Stranger Who Helped Teen Shot With Spear in Head Told Him He Wouldn't Die | NBC 6 South Florida

Stranger Who Helped Teen Shot With Spear in Head Told Him He Wouldn't Die

Astrid Cardoze and Yasser Lopez, 16, were reunited recently



    (Published Saturday, Aug. 18, 2012)

    Sixteen-year-old Yasser Lopez was overcome with tears when he was reunited with the woman whose quick thinking may have saved his life.

    Lopez was accidentally shot in the head with a spear by a friend in June. Doctors said that if he had pulled the spear out, he would have died.

    But thanks to Astrid Cardoza – a complete stranger – that didn't happen.

    "I just hold his hand and I say you can't. And he told me ‘please don't let me die,’” she told the Today Show. “And I said you don't going to die."

    Teen Recovers From Spear Shot In His Head

    [MI] Teen Recovers From Spear Shot In His Head
    Yasser Lopez’s injury astonished the experienced team at Ryder Trauma Center in Miami. Lopez was accidentially shot in the head with a spear by a friend. On Monday, he is leaving intensive care and will eventually be moved to rehabilitation for about two or three months. Dr. George Garcia, an army trauma surgeon, called it a "striking injury."
    (Published Monday, June 18, 2012)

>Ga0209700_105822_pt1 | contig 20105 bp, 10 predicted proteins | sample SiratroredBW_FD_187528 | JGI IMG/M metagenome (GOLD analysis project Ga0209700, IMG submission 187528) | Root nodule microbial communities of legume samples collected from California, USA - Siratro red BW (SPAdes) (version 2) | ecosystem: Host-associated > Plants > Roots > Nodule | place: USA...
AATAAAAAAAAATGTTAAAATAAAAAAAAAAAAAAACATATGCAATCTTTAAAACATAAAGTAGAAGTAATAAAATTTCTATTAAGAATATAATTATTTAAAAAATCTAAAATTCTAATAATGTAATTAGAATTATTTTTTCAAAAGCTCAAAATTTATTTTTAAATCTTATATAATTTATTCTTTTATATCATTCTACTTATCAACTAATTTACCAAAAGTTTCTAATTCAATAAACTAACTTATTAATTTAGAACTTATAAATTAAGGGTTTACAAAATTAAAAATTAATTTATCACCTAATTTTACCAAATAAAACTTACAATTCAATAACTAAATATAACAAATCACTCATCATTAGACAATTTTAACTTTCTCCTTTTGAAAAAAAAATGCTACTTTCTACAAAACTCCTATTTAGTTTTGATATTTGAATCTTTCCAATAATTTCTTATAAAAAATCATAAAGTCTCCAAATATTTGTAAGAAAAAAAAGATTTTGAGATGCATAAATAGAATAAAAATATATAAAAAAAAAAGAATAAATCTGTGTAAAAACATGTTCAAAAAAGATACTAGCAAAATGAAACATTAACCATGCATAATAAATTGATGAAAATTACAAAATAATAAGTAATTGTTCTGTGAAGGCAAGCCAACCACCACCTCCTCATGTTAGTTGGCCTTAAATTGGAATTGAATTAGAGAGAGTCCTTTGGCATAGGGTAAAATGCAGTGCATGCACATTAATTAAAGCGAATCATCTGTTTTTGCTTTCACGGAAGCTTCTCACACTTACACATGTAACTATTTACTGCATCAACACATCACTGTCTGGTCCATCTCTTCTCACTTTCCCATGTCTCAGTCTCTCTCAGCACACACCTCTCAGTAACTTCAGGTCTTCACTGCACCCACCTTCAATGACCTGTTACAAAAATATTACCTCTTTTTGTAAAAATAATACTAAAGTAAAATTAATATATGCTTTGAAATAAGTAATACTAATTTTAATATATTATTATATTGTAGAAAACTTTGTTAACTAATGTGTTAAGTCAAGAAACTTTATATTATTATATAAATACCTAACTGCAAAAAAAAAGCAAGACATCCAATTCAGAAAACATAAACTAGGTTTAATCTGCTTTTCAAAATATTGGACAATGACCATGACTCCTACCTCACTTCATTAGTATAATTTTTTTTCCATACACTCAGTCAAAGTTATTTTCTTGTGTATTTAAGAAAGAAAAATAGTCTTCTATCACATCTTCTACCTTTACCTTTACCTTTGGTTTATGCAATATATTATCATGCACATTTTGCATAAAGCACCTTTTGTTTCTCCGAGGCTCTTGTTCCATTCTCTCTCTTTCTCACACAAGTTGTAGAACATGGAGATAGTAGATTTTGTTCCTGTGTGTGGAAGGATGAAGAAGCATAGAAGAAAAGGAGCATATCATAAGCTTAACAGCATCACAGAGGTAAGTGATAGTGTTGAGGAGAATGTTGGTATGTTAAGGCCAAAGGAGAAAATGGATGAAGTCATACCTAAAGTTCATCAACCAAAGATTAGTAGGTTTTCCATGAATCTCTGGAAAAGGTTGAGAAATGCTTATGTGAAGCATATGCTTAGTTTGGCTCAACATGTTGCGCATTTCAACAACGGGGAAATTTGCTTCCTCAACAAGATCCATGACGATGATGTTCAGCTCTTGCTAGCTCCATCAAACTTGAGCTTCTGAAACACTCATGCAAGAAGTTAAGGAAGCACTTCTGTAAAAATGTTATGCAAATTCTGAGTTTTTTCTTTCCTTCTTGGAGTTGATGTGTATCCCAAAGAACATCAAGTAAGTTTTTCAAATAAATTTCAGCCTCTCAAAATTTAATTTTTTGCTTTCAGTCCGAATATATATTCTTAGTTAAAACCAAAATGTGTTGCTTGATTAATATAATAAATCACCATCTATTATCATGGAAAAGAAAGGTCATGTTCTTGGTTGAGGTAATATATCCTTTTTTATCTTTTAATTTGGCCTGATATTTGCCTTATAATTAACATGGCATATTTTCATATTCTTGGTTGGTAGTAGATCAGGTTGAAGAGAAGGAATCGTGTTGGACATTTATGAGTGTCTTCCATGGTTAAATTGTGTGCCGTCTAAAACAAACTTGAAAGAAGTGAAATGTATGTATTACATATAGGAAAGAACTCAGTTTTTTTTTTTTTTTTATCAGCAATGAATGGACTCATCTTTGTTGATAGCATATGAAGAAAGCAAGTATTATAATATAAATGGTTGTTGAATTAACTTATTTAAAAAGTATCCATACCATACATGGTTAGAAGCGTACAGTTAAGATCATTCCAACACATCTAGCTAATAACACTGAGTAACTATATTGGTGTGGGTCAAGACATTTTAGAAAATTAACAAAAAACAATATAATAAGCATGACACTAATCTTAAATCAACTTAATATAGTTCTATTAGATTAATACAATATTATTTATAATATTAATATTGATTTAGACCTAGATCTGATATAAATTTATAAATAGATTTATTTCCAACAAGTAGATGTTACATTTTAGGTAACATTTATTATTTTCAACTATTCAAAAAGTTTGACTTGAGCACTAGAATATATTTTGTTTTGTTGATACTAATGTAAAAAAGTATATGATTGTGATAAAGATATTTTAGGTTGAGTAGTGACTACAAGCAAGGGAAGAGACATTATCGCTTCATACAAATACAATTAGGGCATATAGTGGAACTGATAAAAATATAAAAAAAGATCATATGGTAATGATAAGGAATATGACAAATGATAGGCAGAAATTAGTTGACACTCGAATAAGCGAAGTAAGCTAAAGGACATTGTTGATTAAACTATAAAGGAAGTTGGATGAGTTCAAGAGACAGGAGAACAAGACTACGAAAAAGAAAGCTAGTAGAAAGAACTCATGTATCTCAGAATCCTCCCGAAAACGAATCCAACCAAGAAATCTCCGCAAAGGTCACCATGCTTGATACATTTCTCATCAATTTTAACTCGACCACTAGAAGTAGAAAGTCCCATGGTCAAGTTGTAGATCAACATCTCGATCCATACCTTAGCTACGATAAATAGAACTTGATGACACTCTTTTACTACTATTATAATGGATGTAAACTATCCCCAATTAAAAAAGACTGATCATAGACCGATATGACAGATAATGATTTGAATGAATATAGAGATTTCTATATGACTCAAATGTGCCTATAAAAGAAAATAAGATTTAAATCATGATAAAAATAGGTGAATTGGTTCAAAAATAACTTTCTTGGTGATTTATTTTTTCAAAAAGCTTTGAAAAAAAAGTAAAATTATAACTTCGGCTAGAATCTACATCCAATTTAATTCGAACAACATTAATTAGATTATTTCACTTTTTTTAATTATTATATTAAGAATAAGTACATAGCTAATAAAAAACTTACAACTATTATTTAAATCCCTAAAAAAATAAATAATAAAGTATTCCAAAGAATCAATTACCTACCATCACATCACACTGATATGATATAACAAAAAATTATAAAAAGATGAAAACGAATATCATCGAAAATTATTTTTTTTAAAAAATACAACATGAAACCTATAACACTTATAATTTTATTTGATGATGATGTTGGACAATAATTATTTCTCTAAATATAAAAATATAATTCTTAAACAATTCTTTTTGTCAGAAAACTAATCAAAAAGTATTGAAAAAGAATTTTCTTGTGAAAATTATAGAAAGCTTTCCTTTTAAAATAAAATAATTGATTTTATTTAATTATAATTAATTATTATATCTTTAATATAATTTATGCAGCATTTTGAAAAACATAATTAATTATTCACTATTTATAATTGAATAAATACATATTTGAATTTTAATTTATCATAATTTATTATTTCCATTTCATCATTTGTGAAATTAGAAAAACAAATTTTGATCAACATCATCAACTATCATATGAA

Lopez was spear fishing with a friend, using a 3-foot powered spear gun, when somehow the gun went off, piercing Lopez in the head. His fishing buddy called 911.

    "A spear gun just went through my friend's head,” he said, before telling authorities that they were on a lake and urging them to come help.

    Lopez was rushed to Jackson Memorial Hospital’s Ryder Trauma Center in Miami – still conscious, and talking. He says now that he recalls some of the episode.

    "I remember being in the ambulance, when they picked me up, I remember telling them to take it out,” he said, adding, “I could feel it inside the head."

    More Weird News

    His injury astonished Ryder’s experienced medical team.

    "It had gone from side to side of the skull, front to back. Now that’s mighty unusual. I'd never seen that – exactly that combination,” said Dr. Ross Bullock, the director of neurotrauma.

    That combination was particularly lucky. The spear was on the right side of his brain, one inch above his right eye – miraculously missing all the main blood vessels in the brain.

    After a surgery that lasted more than three hours, doctors were able to remove the spear from the teen's head.

    Lopez, who has a scar on his forehead, has a long road to recovery ahead that includes months of therapy. But he is optimistic, and says he may even go fishing again.

    "If I do ever spear fish again, very safely and with a grownup near me,” he said.

    For the full story and video on Lopez's recovery, watch Weekend Today on Saturday morning.